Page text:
Number of over-50s unable to find work in Singapore rises yet again

Author: PM editorial | Date: 15 Jun 2016

Increased employment for young people offsets tougher times for others

The increase in employment for the under-30s is offsetting a rise in unemployment for other demographic groups in Singapore, according to statistics released by the Ministry of Manpower (MOM) for the first quarter of 2016.

Total employment grew by 13,000 in the first quarter of 2016, although that was lower than the growth of 16,100 in the fourth quarter of 2015. The drop in unemployment was more pronounced for citizens (2.9 per cent to 2.7 per cent) than residents (3 per cent to 2.6 per cent).

However, the rate of re-entry into employment for the over-50s fell for the fourth consecutive quarter, meaning that older workers who are made redundant are finding it increasingly difficult to get a new job. The over-40s accounted for 65 per cent of all the redundancies that took place during that period.

The news that the over-50s would be worst affected by the economic slowdown has been anticipated by the Singaporean government, which recently announced a S$66 million fund to redesign jobs for older workers.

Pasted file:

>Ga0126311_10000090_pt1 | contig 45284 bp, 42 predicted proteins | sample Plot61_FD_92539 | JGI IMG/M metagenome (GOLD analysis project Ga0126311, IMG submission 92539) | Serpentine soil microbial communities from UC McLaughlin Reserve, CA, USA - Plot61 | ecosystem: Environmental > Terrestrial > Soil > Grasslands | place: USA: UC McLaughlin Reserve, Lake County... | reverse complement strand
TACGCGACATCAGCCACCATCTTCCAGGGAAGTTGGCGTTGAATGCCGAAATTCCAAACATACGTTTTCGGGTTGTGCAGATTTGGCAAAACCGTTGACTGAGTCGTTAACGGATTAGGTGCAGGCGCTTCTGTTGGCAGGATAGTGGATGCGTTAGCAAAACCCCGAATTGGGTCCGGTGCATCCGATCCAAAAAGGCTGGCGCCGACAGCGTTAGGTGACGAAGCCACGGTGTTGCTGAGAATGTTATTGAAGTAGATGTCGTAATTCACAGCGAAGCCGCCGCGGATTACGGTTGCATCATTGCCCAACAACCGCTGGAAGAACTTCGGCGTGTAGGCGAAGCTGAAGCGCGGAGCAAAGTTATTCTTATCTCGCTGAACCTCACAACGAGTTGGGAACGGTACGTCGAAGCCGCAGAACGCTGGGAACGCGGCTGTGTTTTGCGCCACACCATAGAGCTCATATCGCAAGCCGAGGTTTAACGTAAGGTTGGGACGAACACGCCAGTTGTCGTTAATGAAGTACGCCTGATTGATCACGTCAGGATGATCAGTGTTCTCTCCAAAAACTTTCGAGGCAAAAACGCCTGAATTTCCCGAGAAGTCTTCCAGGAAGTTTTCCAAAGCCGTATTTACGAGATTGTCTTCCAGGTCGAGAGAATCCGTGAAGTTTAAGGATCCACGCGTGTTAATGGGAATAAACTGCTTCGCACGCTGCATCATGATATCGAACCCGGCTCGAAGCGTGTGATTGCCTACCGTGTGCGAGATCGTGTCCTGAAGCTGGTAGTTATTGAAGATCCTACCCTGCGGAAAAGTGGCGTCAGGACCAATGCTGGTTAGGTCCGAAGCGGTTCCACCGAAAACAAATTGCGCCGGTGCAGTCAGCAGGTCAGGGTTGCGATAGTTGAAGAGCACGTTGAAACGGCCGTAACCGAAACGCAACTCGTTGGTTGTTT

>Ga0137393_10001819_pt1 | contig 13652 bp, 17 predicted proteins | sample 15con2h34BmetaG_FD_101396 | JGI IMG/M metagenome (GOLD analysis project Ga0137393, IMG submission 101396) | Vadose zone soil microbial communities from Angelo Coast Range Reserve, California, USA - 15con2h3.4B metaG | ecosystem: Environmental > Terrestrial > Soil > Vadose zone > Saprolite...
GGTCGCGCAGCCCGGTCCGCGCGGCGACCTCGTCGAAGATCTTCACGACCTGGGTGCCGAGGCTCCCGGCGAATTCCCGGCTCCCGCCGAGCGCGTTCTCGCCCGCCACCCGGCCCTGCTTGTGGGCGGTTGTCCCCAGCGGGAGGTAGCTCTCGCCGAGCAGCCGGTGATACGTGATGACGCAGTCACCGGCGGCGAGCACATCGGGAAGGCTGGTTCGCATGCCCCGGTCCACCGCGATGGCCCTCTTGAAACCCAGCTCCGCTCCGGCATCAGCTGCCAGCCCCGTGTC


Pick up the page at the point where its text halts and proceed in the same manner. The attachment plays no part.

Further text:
“Amid softer economic conditions and, as the economy restructures, redundancies are expected to rise in sectors affected by weak external demand,” said the MOM in a statement. It added that, although jobs continue to outnumber jobseekers, the ratio had fallen to 103 jobs per 100 jobseekers – the lowest ratio since June 2012, when it hit 98 jobs per 100 jobseeker.

The number of workers made redundant in the first quarter of 2016 (4,710) was lower than the preceding quarter (5,370), but was the highest first quarter level of redundancies since 2009. Also at its lowest since 2009 was the re-employment rate; just 46 per cent of Singaporeans made redundant in the final quarter of 2015 had found work again by March 2016.

Of the 4,710 recorded redundancies in the first quarter of the year, more than half were PMETs (professionals, managers, executives and technicians).